• Open more workplaces “based on risk assessments.” This could include service industries and additional offices, as well as retail.
  • Open more outdoor spaces and allow some larger public gatherings.
  • Continued protections for vulnerable populations and continued practice of physical distancing.

Stage 3

  • Open all workplaces “responsibly.”
  • Further relaxing restrictions on public gatherings.
  • Continued restrictions on large public gatherings, including concerts and sporting events until the “foreseeable future.”
  • Continued protections for vulnerable populations and continued practice of physical distancing.

During a press conference Monday afternoon, officials didn’t provide many additional details. They said the plan is being further developed on an ongoing basis.

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Officials said health guidance for workplaces that are allowed to reopen will be released “as soon as it’s available.”

The plan states that remote working arrangements should continue when possible as economic activity resumes.

“Each stage will last for approximately two-to-four-week periods to allow for close monitoring of any impacts or potential resurgence of cases,” the document reads.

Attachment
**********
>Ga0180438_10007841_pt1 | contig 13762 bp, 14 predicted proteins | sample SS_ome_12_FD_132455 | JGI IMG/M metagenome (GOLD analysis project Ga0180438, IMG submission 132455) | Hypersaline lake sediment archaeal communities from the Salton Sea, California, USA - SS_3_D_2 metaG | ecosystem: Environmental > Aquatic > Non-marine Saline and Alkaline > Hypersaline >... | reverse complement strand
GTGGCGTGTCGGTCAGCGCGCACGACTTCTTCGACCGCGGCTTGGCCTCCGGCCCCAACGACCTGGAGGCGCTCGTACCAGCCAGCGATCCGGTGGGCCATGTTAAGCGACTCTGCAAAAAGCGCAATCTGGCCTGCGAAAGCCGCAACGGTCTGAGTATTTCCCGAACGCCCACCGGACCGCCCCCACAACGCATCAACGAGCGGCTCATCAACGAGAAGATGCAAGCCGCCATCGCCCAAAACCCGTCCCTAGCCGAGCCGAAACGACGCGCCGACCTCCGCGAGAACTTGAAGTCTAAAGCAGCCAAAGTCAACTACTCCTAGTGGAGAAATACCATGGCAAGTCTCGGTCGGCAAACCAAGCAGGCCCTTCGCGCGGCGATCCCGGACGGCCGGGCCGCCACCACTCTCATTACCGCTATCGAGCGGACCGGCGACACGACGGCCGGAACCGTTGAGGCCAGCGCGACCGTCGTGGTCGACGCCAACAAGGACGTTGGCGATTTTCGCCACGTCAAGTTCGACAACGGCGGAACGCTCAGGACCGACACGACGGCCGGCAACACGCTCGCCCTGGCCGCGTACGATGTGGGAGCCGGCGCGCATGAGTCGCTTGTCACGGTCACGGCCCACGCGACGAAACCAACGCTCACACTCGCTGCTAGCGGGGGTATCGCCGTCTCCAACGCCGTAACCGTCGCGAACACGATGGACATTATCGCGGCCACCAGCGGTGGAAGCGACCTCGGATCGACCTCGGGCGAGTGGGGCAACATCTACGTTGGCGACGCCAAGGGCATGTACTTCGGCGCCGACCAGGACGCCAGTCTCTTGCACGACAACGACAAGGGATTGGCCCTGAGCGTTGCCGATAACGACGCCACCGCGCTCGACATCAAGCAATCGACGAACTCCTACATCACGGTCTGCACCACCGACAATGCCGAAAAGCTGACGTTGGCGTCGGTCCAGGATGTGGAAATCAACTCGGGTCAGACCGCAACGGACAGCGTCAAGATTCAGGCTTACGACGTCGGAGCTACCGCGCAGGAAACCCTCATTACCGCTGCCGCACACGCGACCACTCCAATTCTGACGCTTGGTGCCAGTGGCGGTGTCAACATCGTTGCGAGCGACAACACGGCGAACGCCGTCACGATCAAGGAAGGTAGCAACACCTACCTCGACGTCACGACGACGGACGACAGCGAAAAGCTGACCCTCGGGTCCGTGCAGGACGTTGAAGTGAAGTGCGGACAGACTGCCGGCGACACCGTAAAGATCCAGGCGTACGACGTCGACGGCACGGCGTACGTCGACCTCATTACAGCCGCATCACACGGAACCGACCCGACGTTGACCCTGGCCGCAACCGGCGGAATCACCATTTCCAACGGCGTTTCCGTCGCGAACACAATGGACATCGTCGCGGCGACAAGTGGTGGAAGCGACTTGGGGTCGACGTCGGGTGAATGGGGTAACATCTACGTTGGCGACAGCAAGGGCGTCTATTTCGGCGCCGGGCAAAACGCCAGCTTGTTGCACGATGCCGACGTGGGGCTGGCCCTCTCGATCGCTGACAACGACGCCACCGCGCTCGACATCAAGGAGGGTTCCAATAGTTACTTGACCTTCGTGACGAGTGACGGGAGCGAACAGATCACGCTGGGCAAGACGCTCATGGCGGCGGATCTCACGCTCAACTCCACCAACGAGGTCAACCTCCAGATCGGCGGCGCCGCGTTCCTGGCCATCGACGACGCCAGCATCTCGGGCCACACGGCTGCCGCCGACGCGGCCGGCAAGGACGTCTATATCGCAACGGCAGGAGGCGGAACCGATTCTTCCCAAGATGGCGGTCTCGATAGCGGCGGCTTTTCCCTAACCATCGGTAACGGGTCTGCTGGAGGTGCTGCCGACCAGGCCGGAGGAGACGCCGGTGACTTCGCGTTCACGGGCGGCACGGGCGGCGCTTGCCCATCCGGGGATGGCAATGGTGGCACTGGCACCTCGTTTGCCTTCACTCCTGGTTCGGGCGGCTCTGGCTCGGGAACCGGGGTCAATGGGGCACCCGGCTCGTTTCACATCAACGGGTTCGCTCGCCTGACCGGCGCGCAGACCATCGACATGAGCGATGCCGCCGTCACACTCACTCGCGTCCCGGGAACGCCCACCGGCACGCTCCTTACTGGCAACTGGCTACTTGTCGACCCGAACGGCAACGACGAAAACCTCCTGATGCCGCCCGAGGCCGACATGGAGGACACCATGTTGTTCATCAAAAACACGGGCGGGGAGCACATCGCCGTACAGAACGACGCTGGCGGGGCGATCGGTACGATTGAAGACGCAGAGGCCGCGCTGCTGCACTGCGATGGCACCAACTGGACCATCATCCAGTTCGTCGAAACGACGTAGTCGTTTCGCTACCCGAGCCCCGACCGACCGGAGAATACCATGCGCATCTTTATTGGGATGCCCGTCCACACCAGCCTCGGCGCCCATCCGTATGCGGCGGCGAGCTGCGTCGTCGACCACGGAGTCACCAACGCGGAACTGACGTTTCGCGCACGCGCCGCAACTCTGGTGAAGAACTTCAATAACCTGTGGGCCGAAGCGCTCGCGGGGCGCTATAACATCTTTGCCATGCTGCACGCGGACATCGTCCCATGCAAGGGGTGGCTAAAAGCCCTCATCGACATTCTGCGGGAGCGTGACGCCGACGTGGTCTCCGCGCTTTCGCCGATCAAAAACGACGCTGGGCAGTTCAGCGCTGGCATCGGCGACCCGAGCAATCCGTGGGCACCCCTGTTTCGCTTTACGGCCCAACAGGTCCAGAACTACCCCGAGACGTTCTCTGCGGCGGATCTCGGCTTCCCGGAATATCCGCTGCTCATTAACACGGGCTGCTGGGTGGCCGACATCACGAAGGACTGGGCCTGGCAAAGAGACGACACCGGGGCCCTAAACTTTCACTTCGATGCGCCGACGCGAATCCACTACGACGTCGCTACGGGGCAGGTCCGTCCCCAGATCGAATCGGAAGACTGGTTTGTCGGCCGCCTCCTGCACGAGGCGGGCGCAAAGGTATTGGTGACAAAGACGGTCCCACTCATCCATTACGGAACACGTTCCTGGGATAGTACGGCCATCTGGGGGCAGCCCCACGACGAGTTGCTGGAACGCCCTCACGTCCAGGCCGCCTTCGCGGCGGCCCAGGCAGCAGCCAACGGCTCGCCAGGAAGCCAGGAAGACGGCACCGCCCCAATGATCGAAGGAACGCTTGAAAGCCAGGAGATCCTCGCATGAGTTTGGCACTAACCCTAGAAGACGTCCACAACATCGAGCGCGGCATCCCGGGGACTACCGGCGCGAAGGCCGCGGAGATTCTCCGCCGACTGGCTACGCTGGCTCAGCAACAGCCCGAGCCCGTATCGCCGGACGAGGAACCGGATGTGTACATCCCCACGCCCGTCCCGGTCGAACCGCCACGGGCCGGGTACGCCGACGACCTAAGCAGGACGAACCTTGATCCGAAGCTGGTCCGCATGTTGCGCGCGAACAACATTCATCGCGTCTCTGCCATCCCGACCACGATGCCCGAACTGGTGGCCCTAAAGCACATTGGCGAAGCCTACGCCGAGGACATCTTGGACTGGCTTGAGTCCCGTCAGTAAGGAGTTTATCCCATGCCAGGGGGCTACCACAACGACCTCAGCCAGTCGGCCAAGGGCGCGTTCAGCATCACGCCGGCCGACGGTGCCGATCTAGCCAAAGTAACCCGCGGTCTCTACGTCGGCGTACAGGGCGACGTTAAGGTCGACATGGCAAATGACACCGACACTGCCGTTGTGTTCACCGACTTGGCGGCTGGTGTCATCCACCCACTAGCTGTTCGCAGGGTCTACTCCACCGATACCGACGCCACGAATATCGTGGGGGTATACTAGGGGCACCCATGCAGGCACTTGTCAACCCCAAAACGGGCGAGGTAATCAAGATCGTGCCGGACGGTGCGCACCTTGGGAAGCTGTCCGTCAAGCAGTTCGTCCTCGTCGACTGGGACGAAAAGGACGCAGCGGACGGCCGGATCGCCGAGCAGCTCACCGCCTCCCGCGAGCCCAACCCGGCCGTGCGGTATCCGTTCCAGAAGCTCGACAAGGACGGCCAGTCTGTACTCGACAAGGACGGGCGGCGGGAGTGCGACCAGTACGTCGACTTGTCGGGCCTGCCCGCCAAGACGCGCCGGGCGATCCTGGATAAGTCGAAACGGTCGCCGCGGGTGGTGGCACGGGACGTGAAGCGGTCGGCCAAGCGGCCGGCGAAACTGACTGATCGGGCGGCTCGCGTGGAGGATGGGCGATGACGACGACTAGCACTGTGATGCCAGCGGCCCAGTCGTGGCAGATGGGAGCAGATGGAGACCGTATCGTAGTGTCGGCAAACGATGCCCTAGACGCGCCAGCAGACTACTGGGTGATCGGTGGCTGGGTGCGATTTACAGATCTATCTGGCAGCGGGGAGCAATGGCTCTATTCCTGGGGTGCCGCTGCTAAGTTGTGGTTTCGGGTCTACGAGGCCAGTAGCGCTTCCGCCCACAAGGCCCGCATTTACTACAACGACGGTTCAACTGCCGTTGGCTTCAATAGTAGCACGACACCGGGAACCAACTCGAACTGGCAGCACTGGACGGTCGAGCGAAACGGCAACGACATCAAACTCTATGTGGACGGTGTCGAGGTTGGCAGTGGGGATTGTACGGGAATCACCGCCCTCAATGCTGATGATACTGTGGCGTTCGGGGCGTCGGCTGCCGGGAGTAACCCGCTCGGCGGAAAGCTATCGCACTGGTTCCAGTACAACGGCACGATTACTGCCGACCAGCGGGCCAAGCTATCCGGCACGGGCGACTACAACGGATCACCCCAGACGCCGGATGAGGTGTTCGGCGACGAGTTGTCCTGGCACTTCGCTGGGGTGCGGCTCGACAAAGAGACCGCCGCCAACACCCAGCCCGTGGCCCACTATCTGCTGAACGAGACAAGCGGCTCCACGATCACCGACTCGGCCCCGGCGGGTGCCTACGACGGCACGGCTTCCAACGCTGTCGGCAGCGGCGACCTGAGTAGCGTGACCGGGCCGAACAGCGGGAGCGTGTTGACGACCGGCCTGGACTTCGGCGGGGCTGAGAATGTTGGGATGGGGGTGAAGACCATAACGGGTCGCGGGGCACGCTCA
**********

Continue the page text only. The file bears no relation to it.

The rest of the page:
It says that after each period, the province’s medical officer may advise to reapply restrictions, maintain status quo, or progress to the next stage.

READ MORE: Toronto’s Porter Airlines extends flight suspension until June 29 due to COVID-19

The government has laid out a series of requirements for determining when it is time to ease public health measures. They include:

  • A consistent two-to-four week decrease in the number of new daily cases.
  • A decrease in the rate of cases that cannot be traced to a source.
  • A decrease in the number of new COVID-19 cases in hospitals.

Increased and new ways of testing, quick contact tracing, and maintaining health system capacity are also requirements.

Williams said a slight diversion from the fulfillment of one of those requirements — like a single-day increase in cases, for instance — won’t necessarily throw off a reopening plan.

He said they are more focused on trends as opposed to strictly meeting each requirement.

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Coronavirus outbreak: Ontario school closures extended to end of May
Coronavirus outbreak: Ontario school closures extended to end of May

“I don’t want to go out there and start setting dates and we see a spike and then all of a sudden we have to slow things down,” Ford said.

“But hopefully if we see the numbers come down over the next couple weeks, we’ll be able to lighten up the measures from the chief medical officer.”

Ontario NDP leader called the plan “disappointingly vague.” The NDP also said they want to see increased testing in the community, ramped up containment efforts in care homes, personal protective equipment distributed to reopened workplaces, and on-site inspections at those workplaces.

Ontario reported 424 new COVID-19 cases and 57 additional deaths on Monday.